But while Reid has traditionally been a tussle between the Labor and Liberal parties, this year’s addition of Ms Baini – the Liberals’ former Reid branch vice president – as an independent candidate could bleed critical votes from the Coalition to deliver Labor candidate Sally Sitou – a Homebush resident contesting a federal election for the first time – the must-win seat.
Ms Baini will include preferences on her how-to-vote cards but said she had not yet decided who she will direct them to, leaving open the possibility that votes for her are directed to Labor.
The lawyer and former sports administrator has strong family connections in the area as well as ties to Strathfield church St Martha’s, local sports clubs and is on the board of St Patrick’s College in Strathfield.
Ms Ross, Ms Hodgson and a third Liberal party member nominated Ms Baini for pre-selection last year, in a challenge to Dr Martin. However, Ms Baini withdrew amid a dispute with the party regarding the handling of an internal complaint in which she alleged inappropriate behavior by some senior men within the Liberals and government.
A recent Newspoll has buoyed her campaign, showing the Liberal primary vote down 15.3 per cent to 33 per cent, and independents gaining 12.6 per cent to make up 19 per cent of the vote. However, that independent figure also includes One Nation and the United Australia Party.
Labor was in the lead with a 39 percent primary vote but only grew their share by 1.8 percent.
One Labor insider said Ms Baini was influential in the area and shaping up to be the biggest threat to the Liberals’ campaign, but questioned whether she would be able to compete with Dr Martin’s communications budget and if conservative Liberal voters would break their usual patterns to risk a Labor victory.
Dr Martin’s decision to cross the floor during a vote on the government’s religious discrimination bill earlier this year is also having ramifications across key parts of the electorate.
The MP said she decided to defend her principles in helping strike down the decade-old law which allowed religious schools to discriminate against or expel transgender and gay students, citing her experience treating children with depression and suicidal ideation. But her decision blindsided Mr Morrison, who he thought her had persuaded her to remain with the government, and sparked recriminations from her colleagues.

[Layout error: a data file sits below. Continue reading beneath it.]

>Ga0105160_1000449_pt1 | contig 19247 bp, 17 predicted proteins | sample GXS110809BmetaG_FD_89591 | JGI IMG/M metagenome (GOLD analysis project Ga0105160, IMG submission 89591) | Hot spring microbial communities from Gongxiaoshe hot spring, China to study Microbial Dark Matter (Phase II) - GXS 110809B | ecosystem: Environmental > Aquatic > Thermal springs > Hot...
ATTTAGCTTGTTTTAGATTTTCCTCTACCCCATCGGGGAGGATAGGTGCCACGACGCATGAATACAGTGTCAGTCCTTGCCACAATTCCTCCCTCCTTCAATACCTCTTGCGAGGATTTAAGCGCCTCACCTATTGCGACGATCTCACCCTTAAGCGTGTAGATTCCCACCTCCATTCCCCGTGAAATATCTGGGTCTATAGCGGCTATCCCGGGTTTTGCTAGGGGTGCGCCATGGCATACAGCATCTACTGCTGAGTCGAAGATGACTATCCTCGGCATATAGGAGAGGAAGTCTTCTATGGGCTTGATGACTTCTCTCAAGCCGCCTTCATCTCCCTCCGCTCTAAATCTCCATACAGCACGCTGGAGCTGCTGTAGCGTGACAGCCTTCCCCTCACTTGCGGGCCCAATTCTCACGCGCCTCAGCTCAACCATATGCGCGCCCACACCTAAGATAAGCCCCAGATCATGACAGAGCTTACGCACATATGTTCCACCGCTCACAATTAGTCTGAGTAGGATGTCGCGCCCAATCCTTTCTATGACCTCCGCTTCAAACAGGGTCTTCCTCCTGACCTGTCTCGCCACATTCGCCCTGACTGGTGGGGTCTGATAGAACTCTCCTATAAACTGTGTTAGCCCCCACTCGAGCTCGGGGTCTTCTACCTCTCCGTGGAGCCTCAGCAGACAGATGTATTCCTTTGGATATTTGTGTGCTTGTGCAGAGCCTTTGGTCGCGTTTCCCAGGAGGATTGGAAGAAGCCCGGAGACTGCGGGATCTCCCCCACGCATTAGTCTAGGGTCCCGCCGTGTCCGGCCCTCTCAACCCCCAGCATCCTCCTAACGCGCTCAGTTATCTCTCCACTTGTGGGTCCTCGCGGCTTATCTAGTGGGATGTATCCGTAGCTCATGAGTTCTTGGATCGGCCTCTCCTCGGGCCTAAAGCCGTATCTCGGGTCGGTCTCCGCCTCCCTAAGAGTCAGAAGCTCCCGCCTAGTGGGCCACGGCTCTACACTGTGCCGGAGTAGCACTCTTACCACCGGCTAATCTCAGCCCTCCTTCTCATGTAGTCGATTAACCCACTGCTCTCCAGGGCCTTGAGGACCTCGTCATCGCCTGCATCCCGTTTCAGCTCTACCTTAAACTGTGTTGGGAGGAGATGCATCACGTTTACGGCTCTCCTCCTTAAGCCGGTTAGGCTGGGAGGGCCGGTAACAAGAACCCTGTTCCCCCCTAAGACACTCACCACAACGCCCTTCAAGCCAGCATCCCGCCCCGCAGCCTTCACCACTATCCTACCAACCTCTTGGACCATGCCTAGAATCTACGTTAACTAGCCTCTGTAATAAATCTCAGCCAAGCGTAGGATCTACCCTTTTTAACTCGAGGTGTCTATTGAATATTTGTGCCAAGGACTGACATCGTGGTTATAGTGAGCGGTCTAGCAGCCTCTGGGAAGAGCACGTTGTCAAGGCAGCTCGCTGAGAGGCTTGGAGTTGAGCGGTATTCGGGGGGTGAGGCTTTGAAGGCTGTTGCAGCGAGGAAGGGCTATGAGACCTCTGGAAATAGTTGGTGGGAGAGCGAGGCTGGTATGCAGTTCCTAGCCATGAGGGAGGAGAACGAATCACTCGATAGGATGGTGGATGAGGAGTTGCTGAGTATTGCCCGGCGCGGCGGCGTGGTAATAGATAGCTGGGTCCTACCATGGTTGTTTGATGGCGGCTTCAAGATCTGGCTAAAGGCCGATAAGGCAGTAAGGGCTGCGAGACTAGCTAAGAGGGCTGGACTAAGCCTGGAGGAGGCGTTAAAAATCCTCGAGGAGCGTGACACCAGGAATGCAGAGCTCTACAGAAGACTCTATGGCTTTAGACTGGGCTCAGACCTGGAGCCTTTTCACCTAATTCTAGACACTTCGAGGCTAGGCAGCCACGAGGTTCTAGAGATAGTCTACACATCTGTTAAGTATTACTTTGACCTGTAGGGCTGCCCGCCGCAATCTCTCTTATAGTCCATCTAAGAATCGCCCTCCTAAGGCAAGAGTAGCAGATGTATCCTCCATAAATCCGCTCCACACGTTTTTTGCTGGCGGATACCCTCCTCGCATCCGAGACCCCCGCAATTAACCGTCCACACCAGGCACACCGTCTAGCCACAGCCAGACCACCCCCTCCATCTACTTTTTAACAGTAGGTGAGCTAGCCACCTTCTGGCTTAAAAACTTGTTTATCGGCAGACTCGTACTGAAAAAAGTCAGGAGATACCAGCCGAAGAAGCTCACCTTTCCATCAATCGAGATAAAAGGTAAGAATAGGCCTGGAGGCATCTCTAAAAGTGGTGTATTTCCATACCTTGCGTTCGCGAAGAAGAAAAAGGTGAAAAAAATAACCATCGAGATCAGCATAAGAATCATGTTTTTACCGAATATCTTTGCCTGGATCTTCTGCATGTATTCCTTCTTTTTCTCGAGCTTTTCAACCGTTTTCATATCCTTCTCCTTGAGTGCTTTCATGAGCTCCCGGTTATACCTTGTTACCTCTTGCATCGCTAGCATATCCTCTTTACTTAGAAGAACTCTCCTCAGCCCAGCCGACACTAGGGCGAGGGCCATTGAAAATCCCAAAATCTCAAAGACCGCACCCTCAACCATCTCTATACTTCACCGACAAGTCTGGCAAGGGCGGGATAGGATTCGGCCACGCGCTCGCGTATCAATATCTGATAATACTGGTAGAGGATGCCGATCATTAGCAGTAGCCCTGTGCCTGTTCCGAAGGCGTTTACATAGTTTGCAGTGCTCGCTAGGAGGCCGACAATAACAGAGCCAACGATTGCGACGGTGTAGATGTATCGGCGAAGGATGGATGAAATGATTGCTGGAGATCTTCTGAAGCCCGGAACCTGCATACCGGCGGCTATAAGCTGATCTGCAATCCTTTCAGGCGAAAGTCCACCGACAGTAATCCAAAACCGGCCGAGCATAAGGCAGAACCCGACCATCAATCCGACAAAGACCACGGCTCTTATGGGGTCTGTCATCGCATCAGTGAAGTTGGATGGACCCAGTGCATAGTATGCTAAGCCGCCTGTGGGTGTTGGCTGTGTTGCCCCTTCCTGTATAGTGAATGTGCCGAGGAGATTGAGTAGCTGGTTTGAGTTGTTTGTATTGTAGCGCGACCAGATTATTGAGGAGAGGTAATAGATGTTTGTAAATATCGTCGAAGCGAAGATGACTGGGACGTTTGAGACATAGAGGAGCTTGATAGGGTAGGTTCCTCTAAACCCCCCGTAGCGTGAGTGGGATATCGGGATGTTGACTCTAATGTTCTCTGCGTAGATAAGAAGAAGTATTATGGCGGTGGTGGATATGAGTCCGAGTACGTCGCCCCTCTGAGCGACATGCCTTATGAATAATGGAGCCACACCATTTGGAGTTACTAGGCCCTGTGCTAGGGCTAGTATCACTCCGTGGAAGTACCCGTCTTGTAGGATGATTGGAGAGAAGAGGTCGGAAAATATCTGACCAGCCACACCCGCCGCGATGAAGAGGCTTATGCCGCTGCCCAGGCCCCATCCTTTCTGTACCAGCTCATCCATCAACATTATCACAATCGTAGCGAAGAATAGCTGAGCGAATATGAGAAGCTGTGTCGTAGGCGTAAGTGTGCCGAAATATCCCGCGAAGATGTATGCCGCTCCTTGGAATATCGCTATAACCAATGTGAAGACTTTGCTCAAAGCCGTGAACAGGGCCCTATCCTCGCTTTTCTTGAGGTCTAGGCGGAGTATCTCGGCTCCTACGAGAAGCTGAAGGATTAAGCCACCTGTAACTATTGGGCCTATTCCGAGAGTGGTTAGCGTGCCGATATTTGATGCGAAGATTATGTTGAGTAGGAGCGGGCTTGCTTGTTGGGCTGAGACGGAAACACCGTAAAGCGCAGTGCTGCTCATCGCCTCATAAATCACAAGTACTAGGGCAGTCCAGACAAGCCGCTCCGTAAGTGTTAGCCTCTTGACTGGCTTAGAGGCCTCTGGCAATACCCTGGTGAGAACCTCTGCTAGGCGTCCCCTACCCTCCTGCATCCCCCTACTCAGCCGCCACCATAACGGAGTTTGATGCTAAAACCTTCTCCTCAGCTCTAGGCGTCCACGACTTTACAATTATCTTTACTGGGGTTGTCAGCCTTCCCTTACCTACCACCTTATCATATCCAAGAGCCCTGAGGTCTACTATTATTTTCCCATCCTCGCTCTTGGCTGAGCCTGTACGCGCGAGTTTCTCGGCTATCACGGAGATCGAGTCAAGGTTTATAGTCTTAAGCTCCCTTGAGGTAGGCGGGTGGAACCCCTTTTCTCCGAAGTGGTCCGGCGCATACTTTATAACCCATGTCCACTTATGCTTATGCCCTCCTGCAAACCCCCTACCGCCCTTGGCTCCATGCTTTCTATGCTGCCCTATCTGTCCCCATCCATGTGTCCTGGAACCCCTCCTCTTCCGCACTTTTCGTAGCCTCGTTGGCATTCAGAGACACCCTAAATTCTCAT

Both Labor and Liberal insiders said their decision might have played well in progressive parts of the electorate but it had rattled Reid’s conservative religious elements who were not consulted.
One Liberal branch member described it as a “stunt” that would win over a small percentage of constituents but put traditional Liberal party voters offside.
“It has annoyed branch members in Reid and people have downed tools because of it. From a constituent voter point of view, we lose overall. She’ll pick up some votes, but they usually go to Labor anyway. She it’s lost conservative votes. There are lots of private and Catholic schools in Reid, people want to make those choices themselves,” they said.
“She’s done a lot of very left-wing things while she’s been here, and this is not a left-wing seat. We’re not in Wentworth, we’re in Reid. It’s a different style of seat. While she wants to follow the Dave Sharma, Trent Zimmerman brand on that left-wing path, unfortunately, traditional Reid voters are not left-wingers.”
But another branch member said local discontent was “not about Fiona Martin directly”. “This is what happens when you plonk an outsider in the seat,” they said.
“That’s the biggest problem that’s happened here – to run a federal seat of 90,000 constituents, much of your capacity to represent depends on your parochial local knowledge. She had no immersion in the local political scene.
“Reid is a complex area anyway, because it’s split by Parramatta Road, it’s split by economics, from housing commission to very luxurious residences. It’s a very diverse seat and if you don’t know how to handle that, you won’t be an effective member.”
Jacqueline Maley cuts through the noise of the federal election campaign with news, views and expert analysis. Sign up to our Australia Votes 2022 newsletter here.